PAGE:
We tested the hypothesis that choices determined by Type 1 processes are compelling because they are fluent, and for this reason they are less subject to analytic thinking than other answers. A total of 104 participants completed a modified version of Wason's selection task wherein they made decisions about one card at a time using a two-response paradigm. In this paradigm participants gave a fast, intuitive response, rated their feeling of rightness for that response, and were then allowed free time (...)
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  40. What Do Brain Data Really Show?Valerie Gray Hardcastle & C. Matthew Stewart - 2002 - Philosophy of Science 69 (3):572-582.
    There is a bias in neuroscience toward localizing and modularizing brain functions. Single cell recording, imaging studies, and the study of neurological deficits all feed into the Gallian view that different brain areas do different things and the things being done are confined to particular processing streams. At the same time, there is a growing sentiment that brains probably don’t work like that after all; it is better to conceive of them as fundamentally distributed units, multi‐tasking at every level. This (...)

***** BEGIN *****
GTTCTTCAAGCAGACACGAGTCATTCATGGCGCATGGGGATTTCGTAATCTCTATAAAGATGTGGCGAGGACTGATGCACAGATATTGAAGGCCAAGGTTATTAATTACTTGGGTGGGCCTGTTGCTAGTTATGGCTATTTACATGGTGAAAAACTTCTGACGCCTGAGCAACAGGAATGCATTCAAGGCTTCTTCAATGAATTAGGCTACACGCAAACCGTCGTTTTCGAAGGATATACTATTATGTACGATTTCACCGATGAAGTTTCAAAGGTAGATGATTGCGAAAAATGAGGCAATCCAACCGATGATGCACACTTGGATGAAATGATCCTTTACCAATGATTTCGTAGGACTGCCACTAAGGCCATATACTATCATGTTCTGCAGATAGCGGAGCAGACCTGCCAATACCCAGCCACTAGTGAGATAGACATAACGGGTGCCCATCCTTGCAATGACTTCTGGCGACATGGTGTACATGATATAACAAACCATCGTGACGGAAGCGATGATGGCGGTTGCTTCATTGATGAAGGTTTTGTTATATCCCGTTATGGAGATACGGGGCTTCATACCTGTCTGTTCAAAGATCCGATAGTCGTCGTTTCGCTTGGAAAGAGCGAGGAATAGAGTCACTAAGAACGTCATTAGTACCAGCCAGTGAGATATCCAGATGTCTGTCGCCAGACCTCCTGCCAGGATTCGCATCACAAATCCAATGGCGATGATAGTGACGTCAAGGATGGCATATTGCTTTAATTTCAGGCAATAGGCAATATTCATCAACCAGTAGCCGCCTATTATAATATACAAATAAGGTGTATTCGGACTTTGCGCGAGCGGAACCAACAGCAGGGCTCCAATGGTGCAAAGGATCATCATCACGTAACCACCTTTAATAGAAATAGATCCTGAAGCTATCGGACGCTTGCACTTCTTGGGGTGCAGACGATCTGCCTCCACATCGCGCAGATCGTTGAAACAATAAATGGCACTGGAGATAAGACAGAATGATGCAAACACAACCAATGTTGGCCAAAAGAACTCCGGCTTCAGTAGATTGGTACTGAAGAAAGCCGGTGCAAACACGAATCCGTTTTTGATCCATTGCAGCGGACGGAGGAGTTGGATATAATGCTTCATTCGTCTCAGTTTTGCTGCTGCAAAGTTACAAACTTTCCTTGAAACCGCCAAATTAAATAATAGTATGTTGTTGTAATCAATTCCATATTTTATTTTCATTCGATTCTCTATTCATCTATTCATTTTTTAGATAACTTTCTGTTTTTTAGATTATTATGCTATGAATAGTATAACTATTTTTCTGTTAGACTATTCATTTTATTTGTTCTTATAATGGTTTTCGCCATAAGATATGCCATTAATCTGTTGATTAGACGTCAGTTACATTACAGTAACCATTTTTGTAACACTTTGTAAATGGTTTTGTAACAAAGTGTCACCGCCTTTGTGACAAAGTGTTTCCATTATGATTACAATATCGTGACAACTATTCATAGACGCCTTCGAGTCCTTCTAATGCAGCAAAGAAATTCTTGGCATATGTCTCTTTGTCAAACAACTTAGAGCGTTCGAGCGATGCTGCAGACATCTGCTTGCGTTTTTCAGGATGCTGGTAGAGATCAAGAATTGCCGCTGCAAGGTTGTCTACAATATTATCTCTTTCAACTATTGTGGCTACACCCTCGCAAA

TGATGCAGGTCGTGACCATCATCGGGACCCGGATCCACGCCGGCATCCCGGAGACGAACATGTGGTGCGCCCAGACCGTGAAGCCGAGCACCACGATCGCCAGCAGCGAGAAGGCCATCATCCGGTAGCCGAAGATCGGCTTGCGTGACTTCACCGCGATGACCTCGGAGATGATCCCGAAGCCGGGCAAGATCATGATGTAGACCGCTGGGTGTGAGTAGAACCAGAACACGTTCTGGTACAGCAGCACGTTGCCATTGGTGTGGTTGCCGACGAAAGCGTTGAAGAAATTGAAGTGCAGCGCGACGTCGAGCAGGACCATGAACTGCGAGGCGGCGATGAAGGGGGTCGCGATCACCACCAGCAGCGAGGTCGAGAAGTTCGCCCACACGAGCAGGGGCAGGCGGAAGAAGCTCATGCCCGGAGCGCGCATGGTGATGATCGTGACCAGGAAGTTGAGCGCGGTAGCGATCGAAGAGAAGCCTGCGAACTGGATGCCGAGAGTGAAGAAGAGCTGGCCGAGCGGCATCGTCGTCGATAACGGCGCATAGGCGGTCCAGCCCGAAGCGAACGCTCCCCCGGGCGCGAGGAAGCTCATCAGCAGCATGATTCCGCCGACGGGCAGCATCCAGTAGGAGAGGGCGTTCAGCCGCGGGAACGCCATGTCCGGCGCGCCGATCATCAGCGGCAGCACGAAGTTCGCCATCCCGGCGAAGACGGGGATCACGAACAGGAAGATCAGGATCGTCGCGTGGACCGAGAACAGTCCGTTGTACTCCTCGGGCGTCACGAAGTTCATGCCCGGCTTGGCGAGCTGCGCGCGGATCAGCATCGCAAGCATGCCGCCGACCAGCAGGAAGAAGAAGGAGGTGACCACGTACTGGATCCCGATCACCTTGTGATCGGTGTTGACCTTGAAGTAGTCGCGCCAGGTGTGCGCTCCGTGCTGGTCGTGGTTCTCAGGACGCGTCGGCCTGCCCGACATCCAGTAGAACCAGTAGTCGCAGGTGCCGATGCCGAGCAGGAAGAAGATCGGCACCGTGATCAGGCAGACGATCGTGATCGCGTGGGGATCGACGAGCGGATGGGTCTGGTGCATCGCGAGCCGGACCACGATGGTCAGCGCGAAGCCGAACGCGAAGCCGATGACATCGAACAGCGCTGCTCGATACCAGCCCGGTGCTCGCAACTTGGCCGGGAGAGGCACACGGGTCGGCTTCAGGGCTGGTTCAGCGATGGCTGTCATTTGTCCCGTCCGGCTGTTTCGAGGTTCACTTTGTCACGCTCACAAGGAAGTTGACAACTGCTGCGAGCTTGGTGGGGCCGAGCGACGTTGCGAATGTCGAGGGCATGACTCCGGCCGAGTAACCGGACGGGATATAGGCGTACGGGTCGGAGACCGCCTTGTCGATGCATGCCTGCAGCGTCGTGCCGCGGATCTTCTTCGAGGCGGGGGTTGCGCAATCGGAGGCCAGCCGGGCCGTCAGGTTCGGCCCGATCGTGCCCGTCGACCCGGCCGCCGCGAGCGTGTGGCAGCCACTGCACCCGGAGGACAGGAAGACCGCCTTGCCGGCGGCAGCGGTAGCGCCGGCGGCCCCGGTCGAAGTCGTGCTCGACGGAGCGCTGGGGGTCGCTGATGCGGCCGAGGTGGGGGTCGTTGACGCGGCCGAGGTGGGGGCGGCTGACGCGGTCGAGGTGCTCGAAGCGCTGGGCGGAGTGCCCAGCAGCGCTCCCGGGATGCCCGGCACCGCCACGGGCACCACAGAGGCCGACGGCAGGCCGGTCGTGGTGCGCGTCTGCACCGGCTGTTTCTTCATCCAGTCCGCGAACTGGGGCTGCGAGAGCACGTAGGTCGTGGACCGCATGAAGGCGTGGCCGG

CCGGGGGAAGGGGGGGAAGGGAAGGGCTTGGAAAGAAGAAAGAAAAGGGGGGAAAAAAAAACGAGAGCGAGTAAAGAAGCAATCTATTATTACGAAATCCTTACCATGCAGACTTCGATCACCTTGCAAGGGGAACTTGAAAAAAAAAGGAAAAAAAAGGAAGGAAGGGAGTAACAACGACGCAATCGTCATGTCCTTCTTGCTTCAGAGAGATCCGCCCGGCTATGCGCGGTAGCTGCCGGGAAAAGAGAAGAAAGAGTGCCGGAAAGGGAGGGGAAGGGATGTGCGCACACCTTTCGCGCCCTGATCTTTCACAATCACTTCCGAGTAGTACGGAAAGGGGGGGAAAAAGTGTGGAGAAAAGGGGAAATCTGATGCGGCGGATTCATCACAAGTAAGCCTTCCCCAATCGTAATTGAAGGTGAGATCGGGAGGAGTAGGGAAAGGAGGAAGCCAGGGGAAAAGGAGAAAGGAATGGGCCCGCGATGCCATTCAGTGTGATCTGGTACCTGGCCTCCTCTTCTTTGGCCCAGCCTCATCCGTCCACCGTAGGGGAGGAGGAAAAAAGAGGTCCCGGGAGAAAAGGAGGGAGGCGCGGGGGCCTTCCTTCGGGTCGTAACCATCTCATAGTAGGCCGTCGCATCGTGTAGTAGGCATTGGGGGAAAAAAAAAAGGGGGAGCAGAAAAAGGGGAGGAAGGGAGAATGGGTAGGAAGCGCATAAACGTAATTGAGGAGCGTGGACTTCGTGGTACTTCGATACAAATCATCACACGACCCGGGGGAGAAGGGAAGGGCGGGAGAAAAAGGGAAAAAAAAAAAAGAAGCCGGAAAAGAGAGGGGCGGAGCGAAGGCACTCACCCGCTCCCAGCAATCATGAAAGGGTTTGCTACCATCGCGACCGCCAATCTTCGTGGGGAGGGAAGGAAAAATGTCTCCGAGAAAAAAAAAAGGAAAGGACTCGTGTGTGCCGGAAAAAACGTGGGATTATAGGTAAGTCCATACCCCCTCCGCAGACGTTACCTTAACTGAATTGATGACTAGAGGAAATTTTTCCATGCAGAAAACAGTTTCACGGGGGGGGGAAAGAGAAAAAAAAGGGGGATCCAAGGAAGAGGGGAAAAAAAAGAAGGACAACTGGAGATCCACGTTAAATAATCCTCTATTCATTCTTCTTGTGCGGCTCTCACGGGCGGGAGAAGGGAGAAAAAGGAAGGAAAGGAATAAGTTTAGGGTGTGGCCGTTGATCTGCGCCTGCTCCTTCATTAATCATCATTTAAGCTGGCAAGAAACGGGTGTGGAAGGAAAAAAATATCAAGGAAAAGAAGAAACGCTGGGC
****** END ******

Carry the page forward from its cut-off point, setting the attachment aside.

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  41.  94
    How to Think About Virtue and Right.Valerie Tiberius - 2006 - Philosophical Papers 35 (2):247-265.
    Robert Johnson argues that virtue ethical accounts of right action fail because they cannot take account of the fact that there are things we ought to do precisely because we do not possess virtuous character traits. Self-improving actions are his paradigm case and it would indeed be a problem if virtue ethics could not make sense of the propriety of self-improvement. To solve this serious problem, I propose that virtue ethics ought to define right action in terms of the virtuous (...)
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  42. Normative Theory and Psychological Research: Hedonism, Eudaimonism and Why It Matters.Valerie Tiberius & Alicia Hall - 2010 - Journal of Positive Psychology 5 (3):212-225..